17 P3P  P3P is a semi-structured privacy policy specification language that allows an organization to specify its website privacy practices in a machine-readable format.  A P3P policy expresses the privacy practices related to the particular page or pages it governs; it covers any information collection on those pages, the purposes of that collection, the information recipient, and the length of that information’s retention.  Specifications are checked by a browser/user agent, against user-specified preferences, to determine whether the organization follows user-acceptable privacy practices.  User’s agent allows the load of a page, prevents the load, or notifies the user that the site does not (or may not) comply with the user’s preset preferences.  Limitations: After initial disclosure of personal information, user has no mechanism for enforcement.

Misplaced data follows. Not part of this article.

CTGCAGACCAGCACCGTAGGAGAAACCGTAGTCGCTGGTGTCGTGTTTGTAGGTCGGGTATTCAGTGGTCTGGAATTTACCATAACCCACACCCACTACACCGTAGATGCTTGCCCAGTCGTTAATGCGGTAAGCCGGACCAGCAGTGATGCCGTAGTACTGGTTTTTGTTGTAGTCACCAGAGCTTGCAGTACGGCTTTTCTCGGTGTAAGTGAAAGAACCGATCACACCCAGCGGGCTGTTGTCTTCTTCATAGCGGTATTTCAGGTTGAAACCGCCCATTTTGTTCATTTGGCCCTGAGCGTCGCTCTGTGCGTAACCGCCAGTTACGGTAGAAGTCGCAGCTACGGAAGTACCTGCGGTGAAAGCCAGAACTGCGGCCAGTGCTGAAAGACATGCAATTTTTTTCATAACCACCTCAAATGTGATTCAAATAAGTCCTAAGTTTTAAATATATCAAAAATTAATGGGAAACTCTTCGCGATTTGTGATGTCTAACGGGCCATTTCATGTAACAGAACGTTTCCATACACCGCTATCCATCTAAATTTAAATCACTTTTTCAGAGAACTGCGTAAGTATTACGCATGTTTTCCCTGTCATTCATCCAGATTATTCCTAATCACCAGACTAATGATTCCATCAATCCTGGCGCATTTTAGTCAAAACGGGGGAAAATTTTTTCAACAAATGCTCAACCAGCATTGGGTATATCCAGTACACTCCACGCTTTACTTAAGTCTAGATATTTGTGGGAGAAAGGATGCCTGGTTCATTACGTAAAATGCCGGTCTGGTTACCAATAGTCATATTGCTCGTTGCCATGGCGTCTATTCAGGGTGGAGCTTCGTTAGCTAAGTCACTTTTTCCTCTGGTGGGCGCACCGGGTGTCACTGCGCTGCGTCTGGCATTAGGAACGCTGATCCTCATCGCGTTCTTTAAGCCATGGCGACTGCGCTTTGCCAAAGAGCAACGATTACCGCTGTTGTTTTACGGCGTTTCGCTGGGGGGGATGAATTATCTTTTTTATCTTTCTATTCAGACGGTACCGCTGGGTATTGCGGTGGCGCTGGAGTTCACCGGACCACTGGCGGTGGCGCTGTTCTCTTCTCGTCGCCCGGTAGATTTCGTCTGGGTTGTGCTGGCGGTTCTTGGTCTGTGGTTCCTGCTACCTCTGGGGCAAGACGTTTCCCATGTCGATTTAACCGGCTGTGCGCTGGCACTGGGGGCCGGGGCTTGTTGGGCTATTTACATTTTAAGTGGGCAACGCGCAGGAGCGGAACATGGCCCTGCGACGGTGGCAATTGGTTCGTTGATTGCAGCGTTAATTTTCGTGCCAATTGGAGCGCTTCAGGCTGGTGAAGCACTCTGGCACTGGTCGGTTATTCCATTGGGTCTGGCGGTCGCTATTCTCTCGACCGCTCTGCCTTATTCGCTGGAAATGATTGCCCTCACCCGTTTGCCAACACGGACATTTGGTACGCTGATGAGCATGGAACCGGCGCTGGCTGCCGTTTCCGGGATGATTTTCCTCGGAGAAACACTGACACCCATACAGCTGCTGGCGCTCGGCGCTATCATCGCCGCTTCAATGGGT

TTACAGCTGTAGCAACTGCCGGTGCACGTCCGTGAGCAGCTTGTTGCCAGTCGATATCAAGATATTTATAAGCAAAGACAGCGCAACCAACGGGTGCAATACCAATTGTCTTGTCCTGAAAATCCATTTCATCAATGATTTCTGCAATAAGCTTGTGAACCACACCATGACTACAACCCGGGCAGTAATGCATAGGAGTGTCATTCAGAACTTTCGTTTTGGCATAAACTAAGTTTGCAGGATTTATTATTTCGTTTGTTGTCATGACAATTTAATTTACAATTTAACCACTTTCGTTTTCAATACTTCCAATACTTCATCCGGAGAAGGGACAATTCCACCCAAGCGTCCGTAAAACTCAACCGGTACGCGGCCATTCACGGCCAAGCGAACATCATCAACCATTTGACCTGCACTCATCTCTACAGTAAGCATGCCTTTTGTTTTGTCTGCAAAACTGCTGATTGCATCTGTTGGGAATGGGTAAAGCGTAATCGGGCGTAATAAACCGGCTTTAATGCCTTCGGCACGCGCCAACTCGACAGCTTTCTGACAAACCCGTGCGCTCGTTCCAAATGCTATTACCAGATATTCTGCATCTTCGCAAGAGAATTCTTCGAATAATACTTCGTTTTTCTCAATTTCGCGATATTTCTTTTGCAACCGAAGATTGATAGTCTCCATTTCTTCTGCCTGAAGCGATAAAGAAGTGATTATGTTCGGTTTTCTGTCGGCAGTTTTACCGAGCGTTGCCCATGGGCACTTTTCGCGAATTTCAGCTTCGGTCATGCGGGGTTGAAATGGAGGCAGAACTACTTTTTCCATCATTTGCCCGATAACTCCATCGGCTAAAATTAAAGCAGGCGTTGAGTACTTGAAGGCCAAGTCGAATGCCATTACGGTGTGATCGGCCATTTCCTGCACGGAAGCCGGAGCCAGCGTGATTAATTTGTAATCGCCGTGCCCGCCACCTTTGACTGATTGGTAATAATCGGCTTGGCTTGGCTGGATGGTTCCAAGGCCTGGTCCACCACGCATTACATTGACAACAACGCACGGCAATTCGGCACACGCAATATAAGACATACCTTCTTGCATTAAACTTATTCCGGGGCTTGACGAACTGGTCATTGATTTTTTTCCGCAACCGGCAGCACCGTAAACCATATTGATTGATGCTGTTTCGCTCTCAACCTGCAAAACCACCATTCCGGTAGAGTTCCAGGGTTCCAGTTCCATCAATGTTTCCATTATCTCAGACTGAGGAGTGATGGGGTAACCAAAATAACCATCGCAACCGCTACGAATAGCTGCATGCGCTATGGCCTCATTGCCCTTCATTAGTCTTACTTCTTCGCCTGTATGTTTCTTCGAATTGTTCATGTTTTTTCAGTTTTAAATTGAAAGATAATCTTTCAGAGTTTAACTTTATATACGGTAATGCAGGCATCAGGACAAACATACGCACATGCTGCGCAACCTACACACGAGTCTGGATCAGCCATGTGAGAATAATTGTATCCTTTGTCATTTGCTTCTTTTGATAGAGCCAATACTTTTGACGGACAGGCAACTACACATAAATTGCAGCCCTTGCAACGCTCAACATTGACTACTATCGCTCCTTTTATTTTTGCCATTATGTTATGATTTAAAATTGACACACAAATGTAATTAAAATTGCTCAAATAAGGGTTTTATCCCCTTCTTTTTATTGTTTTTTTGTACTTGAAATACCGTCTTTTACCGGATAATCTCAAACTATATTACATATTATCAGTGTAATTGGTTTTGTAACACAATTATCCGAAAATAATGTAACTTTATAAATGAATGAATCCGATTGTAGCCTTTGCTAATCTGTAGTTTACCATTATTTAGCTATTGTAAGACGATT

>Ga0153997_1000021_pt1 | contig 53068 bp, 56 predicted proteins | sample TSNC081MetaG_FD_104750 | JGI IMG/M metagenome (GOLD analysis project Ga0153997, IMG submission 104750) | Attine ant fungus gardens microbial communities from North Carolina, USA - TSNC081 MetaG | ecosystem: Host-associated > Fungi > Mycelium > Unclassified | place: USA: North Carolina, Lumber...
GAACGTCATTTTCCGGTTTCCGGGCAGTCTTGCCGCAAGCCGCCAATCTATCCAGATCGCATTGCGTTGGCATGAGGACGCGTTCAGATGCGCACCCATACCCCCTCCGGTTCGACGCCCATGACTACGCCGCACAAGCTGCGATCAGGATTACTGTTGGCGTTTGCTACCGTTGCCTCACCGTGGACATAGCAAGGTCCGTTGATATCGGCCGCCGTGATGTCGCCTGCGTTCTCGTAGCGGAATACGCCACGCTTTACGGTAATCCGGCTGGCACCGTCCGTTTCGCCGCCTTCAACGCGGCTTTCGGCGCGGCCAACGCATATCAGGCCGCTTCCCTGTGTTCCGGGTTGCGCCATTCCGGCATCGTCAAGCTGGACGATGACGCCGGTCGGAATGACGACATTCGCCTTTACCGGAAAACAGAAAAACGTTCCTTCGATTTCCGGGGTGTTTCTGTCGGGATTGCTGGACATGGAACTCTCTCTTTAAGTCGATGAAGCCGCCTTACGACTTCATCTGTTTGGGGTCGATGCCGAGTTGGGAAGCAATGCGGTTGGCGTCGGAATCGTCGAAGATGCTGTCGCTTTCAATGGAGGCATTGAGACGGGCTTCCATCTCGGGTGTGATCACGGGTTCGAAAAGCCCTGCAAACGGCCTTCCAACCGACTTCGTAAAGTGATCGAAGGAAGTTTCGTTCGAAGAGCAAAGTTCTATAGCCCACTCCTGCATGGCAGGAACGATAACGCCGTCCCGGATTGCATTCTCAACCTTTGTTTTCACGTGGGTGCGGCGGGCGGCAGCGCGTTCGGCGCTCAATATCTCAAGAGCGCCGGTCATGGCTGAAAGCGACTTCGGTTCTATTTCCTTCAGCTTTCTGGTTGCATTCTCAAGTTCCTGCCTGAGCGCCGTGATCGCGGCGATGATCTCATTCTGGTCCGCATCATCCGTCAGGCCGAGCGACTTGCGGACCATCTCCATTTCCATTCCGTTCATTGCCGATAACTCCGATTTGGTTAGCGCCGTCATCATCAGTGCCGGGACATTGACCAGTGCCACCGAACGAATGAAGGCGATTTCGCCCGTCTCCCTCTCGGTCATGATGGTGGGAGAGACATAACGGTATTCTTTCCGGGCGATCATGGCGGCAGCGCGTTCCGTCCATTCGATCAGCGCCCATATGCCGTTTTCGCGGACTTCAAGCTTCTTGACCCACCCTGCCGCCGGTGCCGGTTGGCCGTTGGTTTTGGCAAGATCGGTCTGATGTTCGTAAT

18 Enterprise Privacy Authorization Language (EPAL)  Interoperability language for exchanging privacy policy in a structured format between applications/enterprises  Access-centric  Based on “strong associations” of fine-grained privacy policies (“sticky policies”)  EPAL Policy: Defines lists of hierarchies of  Data categories  User categories  Purposes  Actions  Obligations  Conditions

19 Privacy Policy (informal): Allow a sales agent or a sales supervisor to collect a customer's data for order entry if the customer is older than 13 years of age and the customer has been notified of the privacy policy. Delete the data 3 years from now. EPAL Privacy Rule: rulingallow user categorysales department actionstore data categorycustomer-record purposeorder-processing condition the customer is older than 13 years of age obligationdelete the data 3 years from now Example of EPAL Rule

20 Service ProviderConsumer Reveals Personal Information Accepts or Rejects Consumer bases her decision on announced P3P policy, which is not formally related to operative EPAL policy. P3P Policy Transmits User Agent Configures Respects EPAL Policy Current Usage Scenario